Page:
WWT goals are: “To aggregate scientific data from major telescopes. ● Navigate with a XBOX 360 controller by connecting it before launching. etc. satellite.0 visualization software environment developed by Microsoft that simulates a virtual telescope in your computer. immersive. and computational science”. Double-clicking the object’s thumbnail jumps you to the object. and institutions and make temporal and multi-spectral studies available through a single. rich media experience delivered over the Internet ”. cohesive Internet–based portal” “To stimulate interest in science among younger generations. WWT collects a huge amount of data ( c. ● Zoom in/out by scrolling the mouse wheel. ● Page through multiple thumbnail panes with the scroll wheel ● Right-click an object to display the contextual Finder Scope for more information. While some of this may be second nature. ● Menu Tabs have two parts: click the tab’s top to open a pane.worldwidetelescope. an outline that could be used as the basis for class lectures) a. click the tab’s bottom to open submenus with additional functionality. Using WWT When you first enter the tool. Body of knowledge (theory + practice. become familiar with the following feature: Navigating in the WorldWide Telescope: ● Move around the sky by clicking and dragging the Field of View. etc.● ● Astronomy (planet. robotic vehicles sent to explore Mars. scientific discovery. galaxy. b. Computing Concepts behind WWT .org/webclient/ The Windows client downloadable at: http://www. d. information. Accessing WWT The web client can be accessed at: http://www.) 8.) Instruments used to explore the sky (telescope. providing a compelling base for teaching astronomy. completion optional): N/A 9. pressing -/+ or Page Up/Page Down. a window pops up informing you how to navigate the system. ● Click an object’s thumbnail to pan to the object. and stories) from multiple sources into “a seamless. observatories. Introductory remedial instruction (the body of knowledge to be taught for the prerequisite knowledge/skills required.worldwidetelescope. constellation. About WWT [4] The WorldWide Telescope (WWT) is a Web 2. ● Drag with center mouse button or hold Ctrl while dragging to rotate and tilt view.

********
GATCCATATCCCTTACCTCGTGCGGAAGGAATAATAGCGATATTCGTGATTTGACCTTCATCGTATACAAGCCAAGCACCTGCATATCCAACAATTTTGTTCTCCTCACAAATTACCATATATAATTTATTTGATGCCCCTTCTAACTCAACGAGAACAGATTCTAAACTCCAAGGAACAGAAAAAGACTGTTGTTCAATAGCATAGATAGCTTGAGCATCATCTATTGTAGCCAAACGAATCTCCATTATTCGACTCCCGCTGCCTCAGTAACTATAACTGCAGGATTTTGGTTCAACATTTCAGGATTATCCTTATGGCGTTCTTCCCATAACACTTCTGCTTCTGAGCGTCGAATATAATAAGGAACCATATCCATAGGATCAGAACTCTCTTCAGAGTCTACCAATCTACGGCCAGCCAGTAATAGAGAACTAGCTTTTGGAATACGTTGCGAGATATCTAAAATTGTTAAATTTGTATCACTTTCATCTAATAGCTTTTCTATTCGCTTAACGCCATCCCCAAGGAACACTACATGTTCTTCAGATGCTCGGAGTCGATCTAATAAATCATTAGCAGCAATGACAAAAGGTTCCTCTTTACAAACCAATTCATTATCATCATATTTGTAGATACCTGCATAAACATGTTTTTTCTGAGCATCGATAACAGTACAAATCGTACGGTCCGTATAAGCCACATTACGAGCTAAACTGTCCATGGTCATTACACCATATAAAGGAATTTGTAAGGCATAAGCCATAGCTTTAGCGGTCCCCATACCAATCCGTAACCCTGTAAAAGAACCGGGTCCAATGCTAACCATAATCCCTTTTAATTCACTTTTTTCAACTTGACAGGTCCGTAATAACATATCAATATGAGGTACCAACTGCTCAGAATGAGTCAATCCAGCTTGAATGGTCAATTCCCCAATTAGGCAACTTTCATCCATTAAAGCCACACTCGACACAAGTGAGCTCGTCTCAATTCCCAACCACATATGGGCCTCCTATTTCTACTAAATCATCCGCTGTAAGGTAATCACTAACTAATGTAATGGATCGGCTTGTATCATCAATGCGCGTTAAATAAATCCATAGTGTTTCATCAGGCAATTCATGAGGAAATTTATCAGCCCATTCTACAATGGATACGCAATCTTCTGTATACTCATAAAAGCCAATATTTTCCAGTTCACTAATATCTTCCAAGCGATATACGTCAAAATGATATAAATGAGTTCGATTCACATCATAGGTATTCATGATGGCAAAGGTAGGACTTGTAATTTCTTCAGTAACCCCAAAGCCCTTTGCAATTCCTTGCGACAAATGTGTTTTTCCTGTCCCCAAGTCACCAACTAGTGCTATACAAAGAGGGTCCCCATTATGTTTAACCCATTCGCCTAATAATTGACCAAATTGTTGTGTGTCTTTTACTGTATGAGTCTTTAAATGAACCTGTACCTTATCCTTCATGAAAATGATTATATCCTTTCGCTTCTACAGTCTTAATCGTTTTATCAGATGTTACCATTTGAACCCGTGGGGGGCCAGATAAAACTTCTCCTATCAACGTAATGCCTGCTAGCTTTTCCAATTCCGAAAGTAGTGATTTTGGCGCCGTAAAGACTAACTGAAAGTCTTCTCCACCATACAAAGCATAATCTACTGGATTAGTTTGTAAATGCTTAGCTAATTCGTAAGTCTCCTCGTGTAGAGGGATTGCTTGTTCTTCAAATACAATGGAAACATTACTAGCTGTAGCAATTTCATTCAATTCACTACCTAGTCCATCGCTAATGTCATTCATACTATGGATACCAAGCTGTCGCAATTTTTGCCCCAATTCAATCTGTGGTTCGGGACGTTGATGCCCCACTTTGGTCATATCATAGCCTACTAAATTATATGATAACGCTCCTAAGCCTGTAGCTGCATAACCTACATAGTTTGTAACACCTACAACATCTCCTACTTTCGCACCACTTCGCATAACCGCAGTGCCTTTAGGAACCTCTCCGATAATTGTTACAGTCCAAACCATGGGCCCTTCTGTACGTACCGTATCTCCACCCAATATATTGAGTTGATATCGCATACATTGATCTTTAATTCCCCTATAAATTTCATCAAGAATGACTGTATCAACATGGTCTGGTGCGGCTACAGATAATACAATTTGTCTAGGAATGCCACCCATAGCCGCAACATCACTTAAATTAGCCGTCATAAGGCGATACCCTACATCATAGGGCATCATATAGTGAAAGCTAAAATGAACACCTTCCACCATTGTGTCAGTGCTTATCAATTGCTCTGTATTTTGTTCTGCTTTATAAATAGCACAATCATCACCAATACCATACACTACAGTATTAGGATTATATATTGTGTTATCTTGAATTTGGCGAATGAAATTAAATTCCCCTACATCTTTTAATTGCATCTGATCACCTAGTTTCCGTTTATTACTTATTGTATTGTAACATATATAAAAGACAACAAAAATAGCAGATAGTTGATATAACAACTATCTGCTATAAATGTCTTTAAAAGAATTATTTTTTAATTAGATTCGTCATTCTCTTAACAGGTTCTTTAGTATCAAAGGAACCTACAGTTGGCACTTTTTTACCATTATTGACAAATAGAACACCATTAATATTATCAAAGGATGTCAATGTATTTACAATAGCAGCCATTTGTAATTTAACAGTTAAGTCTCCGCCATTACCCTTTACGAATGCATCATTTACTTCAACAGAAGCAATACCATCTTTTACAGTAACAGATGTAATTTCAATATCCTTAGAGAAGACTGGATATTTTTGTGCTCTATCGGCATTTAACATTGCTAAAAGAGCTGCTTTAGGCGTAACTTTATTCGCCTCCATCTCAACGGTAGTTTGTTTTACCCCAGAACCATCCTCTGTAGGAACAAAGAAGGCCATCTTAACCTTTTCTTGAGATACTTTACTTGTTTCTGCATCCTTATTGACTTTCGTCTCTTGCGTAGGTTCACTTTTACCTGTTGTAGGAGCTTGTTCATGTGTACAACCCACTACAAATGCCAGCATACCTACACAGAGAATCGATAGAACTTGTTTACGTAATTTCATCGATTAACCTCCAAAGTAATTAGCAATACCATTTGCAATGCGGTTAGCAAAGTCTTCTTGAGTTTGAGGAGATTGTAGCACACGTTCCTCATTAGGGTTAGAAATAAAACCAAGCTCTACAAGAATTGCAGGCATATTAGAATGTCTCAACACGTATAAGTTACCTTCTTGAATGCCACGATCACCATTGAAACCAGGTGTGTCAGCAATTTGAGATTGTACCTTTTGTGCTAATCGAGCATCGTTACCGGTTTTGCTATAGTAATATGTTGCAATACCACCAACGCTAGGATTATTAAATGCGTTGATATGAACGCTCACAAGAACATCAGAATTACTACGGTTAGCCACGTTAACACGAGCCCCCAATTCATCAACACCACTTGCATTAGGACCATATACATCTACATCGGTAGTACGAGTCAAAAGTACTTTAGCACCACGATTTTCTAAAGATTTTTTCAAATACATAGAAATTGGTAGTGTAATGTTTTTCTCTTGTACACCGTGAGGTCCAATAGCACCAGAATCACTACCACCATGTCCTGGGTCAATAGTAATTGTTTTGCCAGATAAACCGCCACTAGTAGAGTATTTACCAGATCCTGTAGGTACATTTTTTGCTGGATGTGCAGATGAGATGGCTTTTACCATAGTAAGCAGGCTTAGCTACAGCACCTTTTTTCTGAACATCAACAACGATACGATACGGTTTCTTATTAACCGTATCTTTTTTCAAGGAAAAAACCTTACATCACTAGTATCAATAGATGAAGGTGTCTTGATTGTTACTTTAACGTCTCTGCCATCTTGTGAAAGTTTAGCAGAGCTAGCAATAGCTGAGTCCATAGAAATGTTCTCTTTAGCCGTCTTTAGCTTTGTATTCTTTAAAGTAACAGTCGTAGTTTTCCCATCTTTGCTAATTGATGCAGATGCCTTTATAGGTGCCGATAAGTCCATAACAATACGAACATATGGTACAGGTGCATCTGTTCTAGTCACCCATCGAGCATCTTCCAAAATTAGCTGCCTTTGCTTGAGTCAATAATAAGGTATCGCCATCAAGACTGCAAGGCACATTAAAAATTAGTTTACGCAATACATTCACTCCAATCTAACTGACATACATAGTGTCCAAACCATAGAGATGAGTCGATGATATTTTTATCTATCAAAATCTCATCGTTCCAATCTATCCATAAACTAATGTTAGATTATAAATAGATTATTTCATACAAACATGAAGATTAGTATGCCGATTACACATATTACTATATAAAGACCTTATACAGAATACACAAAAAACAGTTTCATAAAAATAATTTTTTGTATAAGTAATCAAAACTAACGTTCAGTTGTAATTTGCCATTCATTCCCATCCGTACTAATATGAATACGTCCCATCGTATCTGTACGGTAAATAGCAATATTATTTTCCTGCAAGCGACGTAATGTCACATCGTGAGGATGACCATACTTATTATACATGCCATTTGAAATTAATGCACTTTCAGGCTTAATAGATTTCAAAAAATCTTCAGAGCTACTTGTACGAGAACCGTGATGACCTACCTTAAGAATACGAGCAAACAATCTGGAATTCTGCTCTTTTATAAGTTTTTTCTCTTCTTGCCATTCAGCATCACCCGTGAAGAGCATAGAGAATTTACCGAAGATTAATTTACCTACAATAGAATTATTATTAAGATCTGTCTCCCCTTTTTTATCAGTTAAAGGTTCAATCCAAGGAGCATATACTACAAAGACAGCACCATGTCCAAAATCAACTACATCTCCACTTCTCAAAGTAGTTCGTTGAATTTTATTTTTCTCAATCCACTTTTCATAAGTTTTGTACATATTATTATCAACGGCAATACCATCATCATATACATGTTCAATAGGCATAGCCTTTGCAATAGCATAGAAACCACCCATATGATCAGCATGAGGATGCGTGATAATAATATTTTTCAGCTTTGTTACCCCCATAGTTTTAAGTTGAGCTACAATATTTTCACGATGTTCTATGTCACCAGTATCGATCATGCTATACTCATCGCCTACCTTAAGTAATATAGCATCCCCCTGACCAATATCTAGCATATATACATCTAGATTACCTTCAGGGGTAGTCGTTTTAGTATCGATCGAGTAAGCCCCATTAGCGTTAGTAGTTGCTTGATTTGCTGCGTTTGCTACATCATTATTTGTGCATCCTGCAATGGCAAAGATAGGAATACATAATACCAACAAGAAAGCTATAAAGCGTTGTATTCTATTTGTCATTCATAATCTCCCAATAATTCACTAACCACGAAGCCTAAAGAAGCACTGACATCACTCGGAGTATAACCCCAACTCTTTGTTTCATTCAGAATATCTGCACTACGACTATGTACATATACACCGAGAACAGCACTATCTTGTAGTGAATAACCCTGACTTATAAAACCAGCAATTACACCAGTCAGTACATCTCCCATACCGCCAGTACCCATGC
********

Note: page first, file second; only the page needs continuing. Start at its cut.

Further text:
.aspx.html . ● All should get background and an introduction: About info. ○ The Windows client has more features than the web-client. retrieval. including tours and how students/teachers can make them: http://www.ted. coordinates) in the galaxy.aspx ○ Wong on Learning: WWT Contextual Narratives: http://adsabs. stars.worldwidetelescope.worldwidetelescope.. representation. names. Guided Tours: ○ http://www. …: http://research. There is not a Mac client.aspx?Page=Overview ○ http://www. stars ( Microsoft Silverlight needs to be installed in the machine if web-clients are used. etc. and Videos. It has a web-client. Numerical Analysis ○ Curve fitting: orbits of planets 10. search.● ● ● ● Data & Information: ○ Information ○ where you can find different types of resources: ○ Class supplement: ■ WorldWide Telescope High School Curricular & Instructional Guide ■ WorldWide Telescope Middle School Curricular & Instructional Guide ○ Developers guide: http://www. ○ Gather information about planets.aspx?Page=Tours ○ See also YouTube entries. Animations of planets. Resources (required readings for students. additional suggested readings for instructor and students) ● The software is available at: http://www. Videos. Mac users may use the web-client.. Exercises / Learning activities ..TED talk preview discussing its potential ○ Microsoft Research related projects and their descriptions:Terapixel. modeling.aspx?Page=DevelopersP rogram 11.. ○ Store data in a structured way (XML files) Information Visualization ○ Visual Mapping ○ Scaling large dataset: zooming and panning ○ Contextual navigation Computer Graphics ○ Images.g.22W&link_type=ARTICLE ● WorldWide Telescope Academic Program: ○ The Windows client can be downloaded and